“If now we attend to ourselves on occasion of any transgression of duty, we shall find that we in fact do not will that our maxim should be universal law, for that is impossible for us; on the contrary, we will that the opposite should remain a universal law, only we assume the liberty of making an exception in our own favor or (just for this time only) in favor of our inclination. Consequently, if we considered all cases from one and the same point of view, namely, that of reason, we should find a contradiction in our own will, namely, that a certain principle should be objectively necessary as a universal law, and yet subjectively should not be universal, but admit of exceptions. As, however, we at one moment regard our action from the point of view of a will wholly conformed to reason, and then again look at the same action from the point of view of a will affected by inclination, there is not really any contradiction, but an antagonism of inclination to the precept of reason, whereby the universality of the principle is changed into mere generality, so that the practical principle of reason shall meet the maxim half way. Now, although this cannot be justified in our own impartial judgement, yet it proves that we do really recognize the validity of the categorical imperative and (with all respect for it) only allow ourselves a few exceptions which we think unimportant and forced from us.”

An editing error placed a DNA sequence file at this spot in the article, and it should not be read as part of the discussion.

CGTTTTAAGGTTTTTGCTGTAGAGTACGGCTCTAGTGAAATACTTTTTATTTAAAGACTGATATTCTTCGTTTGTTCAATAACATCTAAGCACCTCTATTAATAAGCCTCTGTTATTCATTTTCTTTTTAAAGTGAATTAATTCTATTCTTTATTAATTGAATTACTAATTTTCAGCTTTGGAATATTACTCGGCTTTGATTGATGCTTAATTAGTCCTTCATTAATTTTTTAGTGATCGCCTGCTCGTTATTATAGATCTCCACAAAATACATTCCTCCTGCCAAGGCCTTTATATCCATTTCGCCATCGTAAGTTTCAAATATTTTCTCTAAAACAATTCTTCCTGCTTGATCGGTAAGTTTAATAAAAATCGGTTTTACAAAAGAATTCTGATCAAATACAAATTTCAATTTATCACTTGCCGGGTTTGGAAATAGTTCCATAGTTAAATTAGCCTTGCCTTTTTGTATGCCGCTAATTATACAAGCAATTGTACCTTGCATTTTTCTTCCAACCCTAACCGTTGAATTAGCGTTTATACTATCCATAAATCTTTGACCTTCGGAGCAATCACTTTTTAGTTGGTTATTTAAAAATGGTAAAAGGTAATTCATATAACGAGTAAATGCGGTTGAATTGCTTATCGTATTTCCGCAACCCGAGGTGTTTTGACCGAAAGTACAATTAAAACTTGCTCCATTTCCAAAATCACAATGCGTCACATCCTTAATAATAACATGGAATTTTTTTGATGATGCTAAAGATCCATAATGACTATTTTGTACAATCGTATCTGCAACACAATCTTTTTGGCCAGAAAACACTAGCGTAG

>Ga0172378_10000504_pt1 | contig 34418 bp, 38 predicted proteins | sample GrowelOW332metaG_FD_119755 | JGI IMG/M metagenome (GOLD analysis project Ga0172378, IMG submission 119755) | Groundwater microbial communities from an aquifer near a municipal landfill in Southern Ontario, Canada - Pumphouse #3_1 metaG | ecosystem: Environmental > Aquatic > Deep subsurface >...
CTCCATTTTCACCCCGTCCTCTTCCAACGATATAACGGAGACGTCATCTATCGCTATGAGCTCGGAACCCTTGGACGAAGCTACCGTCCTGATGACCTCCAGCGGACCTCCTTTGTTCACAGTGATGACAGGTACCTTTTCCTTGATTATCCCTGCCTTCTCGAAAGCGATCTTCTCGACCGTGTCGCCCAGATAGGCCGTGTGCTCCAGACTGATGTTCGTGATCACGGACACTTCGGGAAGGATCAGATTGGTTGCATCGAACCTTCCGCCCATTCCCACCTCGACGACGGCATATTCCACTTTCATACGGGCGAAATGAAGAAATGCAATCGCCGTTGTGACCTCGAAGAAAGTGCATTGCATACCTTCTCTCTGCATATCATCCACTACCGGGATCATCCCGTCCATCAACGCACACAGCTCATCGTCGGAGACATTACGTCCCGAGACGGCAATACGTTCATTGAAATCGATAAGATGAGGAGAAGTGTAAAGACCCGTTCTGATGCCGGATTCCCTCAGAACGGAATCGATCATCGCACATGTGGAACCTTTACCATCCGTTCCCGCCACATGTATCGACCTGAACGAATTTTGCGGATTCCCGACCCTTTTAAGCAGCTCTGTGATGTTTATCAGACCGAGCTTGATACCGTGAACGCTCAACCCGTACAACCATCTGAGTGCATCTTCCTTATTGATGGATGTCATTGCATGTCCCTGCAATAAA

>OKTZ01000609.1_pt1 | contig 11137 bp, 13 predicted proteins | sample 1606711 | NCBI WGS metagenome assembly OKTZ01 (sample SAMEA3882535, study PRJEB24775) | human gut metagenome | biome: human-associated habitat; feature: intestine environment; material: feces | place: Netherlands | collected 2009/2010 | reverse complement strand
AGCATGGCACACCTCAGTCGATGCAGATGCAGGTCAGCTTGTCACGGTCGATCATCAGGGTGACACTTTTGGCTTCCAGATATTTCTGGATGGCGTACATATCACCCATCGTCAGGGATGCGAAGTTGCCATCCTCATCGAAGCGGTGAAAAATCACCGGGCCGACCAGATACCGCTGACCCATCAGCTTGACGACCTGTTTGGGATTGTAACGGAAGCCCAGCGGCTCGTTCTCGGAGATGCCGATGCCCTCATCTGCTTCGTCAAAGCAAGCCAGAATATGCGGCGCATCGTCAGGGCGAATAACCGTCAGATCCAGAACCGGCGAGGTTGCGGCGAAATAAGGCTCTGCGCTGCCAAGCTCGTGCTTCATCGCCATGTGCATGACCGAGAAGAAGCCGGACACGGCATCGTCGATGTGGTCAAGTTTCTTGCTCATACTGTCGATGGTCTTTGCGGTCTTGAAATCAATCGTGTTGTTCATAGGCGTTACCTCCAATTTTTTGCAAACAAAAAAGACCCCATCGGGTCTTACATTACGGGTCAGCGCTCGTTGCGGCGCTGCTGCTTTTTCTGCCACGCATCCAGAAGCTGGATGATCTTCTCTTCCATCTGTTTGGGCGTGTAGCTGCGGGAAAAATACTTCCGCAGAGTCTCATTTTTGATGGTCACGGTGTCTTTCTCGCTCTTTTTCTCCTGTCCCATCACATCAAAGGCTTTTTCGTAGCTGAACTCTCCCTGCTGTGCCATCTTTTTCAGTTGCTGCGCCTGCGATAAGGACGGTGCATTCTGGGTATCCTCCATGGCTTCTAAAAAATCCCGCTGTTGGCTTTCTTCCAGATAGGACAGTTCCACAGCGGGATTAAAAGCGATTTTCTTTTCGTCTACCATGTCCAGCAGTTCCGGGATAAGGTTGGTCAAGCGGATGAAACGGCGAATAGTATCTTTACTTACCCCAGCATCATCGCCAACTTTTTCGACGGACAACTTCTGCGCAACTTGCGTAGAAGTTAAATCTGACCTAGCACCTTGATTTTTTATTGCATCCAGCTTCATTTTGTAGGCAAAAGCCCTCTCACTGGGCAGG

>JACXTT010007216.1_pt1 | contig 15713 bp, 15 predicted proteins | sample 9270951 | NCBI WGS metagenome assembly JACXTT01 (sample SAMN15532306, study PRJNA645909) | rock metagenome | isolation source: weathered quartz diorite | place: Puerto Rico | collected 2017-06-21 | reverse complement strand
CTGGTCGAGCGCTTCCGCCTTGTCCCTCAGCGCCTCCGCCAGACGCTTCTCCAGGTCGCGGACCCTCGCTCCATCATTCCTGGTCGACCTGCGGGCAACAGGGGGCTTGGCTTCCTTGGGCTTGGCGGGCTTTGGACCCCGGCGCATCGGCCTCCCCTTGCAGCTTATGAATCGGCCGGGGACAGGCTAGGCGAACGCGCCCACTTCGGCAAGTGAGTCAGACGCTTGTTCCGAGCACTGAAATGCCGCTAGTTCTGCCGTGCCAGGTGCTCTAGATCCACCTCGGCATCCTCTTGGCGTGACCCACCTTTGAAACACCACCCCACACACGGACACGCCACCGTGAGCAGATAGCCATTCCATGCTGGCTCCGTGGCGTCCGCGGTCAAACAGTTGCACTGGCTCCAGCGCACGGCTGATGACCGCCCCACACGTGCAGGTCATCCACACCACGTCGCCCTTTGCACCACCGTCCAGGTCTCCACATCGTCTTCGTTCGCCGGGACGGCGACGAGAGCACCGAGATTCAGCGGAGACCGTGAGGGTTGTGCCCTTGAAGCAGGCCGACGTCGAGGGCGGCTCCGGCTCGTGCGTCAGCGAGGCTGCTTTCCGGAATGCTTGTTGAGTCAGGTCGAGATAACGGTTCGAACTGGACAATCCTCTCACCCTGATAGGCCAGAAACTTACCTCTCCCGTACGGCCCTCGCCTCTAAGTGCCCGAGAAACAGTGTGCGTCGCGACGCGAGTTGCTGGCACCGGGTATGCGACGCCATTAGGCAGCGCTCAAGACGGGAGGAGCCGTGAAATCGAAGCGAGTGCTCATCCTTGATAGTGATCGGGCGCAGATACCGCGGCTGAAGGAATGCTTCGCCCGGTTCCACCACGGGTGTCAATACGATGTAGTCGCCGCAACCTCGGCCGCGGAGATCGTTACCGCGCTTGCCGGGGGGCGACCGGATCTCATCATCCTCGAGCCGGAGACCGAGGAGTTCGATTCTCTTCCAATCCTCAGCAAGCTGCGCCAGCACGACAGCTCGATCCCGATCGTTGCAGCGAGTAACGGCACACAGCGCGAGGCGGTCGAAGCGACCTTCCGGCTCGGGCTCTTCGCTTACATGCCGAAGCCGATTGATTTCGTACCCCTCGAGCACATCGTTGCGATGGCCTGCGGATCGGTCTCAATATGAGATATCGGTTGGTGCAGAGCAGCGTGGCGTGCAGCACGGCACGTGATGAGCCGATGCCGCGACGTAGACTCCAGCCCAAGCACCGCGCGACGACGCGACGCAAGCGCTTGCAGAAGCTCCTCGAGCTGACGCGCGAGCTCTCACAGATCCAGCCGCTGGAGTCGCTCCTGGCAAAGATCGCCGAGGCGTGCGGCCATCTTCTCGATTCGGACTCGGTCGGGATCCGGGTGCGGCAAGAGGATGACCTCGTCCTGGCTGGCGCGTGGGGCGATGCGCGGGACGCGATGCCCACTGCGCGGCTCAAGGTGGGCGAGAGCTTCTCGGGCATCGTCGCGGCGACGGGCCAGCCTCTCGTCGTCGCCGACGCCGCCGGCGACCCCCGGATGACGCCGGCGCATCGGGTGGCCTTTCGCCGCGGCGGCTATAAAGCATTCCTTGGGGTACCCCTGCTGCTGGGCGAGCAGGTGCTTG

Immanuel Kant, Fundamental Principles of the Metaphysic of Morals

Craig D. Lounsbrough
“I paved the path to the very place I don’t want to be. But passing the blame off to someone else doesn’t put me any place else.”
Craig D. Lounsbrough

Craig D. Lounsbrough
“Are the disjointed efforts of opinions, biases, cultural mandates, politically-correct notions, and all things vogue and trendy an effort to write ourselves sweeping permission to justify sweeping behaviors that will in time sweep us away?”
Craig D. Lounsbrough

Craig D. Lounsbrough
“Someone once said that ‘the end justifies the means’. And as I think about that, I’m not certain that any kind of ‘means’ that are justified will take me to any kind of ‘end’ that I want to be at in the first place.”
Craig D. Lounsbrough

Barry Eisler
“What makes humans special is our need to rationalize our actions.”
Barry Eisler, Zero Sum

« previous 1 3